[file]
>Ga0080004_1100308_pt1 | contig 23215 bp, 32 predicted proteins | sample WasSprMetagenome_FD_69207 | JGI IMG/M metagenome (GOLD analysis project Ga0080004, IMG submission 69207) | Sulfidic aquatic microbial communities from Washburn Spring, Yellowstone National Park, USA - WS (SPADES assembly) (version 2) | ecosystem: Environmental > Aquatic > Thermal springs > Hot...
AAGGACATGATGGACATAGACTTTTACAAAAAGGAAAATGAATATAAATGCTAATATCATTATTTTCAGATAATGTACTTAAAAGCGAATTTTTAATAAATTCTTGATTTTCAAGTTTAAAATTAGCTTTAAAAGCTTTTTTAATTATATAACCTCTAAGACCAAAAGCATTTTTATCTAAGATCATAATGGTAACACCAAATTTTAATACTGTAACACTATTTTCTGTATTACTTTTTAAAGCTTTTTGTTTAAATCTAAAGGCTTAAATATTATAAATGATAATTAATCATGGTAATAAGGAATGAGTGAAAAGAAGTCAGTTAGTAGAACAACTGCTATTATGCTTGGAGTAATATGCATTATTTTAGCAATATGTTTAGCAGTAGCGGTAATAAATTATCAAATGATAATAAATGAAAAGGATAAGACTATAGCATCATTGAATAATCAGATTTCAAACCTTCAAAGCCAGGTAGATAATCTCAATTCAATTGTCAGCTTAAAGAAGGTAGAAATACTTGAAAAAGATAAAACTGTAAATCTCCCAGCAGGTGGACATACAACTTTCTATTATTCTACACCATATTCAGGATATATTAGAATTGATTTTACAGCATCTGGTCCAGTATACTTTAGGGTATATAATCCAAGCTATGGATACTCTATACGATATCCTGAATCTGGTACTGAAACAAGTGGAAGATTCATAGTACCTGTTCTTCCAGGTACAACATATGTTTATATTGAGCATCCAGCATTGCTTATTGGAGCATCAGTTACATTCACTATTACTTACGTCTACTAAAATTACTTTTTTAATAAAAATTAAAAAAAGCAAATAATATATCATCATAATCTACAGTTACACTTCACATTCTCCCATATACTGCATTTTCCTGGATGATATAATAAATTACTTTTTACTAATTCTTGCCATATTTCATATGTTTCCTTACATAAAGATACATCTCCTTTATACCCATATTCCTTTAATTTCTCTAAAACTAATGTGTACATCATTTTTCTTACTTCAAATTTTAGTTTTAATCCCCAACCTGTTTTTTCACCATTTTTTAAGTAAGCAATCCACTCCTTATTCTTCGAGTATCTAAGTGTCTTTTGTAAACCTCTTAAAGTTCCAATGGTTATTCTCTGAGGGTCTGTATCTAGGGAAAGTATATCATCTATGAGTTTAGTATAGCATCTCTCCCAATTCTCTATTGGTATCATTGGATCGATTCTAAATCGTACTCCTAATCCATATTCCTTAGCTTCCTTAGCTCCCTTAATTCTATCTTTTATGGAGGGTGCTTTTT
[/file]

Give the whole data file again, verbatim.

>Ga0080004_1100308_pt1 | contig 23215 bp, 32 predicted proteins | sample WasSprMetagenome_FD_69207 | JGI IMG/M metagenome (GOLD analysis project Ga0080004, IMG submission 69207) | Sulfidic aquatic microbial communities from Washburn Spring, Yellowstone National Park, USA - WS (SPADES assembly) (version 2) | ecosystem: Environmental > Aquatic > Thermal springs > Hot...
AAGGACATGATGGACATAGACTTTTACAAAAAGGAAAATGAATATAAATGCTAATATCATTATTTTCAGATAATGTACTTAAAAGCGAATTTTTAATAAATTCTTGATTTTCAAGTTTAAAATTAGCTTTAAAAGCTTTTTTAATTATATAACCTCTAAGACCAAAAGCATTTTTATCTAAGATCATAATGGTAACACCAAATTTTAATACTGTAACACTATTTTCTGTATTACTTTTTAAAGCTTTTTGTTTAAATCTAAAGGCTTAAATATTATAAATGATAATTAATCATGGTAATAAGGAATGAGTGAAAAGAAGTCAGTTAGTAGAACAACTGCTATTATGCTTGGAGTAATATGCATTATTTTAGCAATATGTTTAGCAGTAGCGGTAATAAATTATCAAATGATAATAAATGAAAAGGATAAGACTATAGCATCATTGAATAATCAGATTTCAAACCTTCAAAGCCAGGTAGATAATCTCAATTCAATTGTCAGCTTAAAGAAGGTAGAAATACTTGAAAAAGATAAAACTGTAAATCTCCCAGCAGGTGGACATACAACTTTCTATTATTCTACACCATATTCAGGATATATTAGAATTGATTTTACAGCATCTGGTCCAGTATACTTTAGGGTATATAATCCAAGCTATGGATACTCTATACGATATCCTGAATCTGGTACTGAAACAAGTGGAAGATTCATAGTACCTGTTCTTCCAGGTACAACATATGTTTATATTGAGCATCCAGCATTGCTTATTGGAGCATCAGTTACATTCACTATTACTTACGTCTACTAAAATTACTTTTTTAATAAAAATTAAAAAAAGCAAATAATATATCATCATAATCTACAGTTACACTTCACATTCTCCCATATACTGCATTTTCCTGGATGATATAATAAATTACTTTTTACTAATTCTTGCCATATTTCATATGTTTCCTTACATAAAGATACATCTCCTTTATACCCATATTCCTTTAATTTCTCTAAAACTAATGTGTACATCATTTTTCTTACTTCAAATTTTAGTTTTAATCCCCAACCTGTTTTTTCACCATTTTTTAAGTAAGCAATCCACTCCTTATTCTTCGAGTATCTAAGTGTCTTTTGTAAACCTCTTAAAGTTCCAATGGTTATTCTCTGAGGGTCTGTATCTAGGGAAAGTATATCATCTATGAGTTTAGTATAGCATCTCTCCCAATTCTCTATTGGTATCATTGGATCGATTCTAAATCGTACTCCTAATCCATATTCCTTAGCTTCCTTAGCTCCCTTAATTCTATCTTTTATGGAGGGTGCTTTTT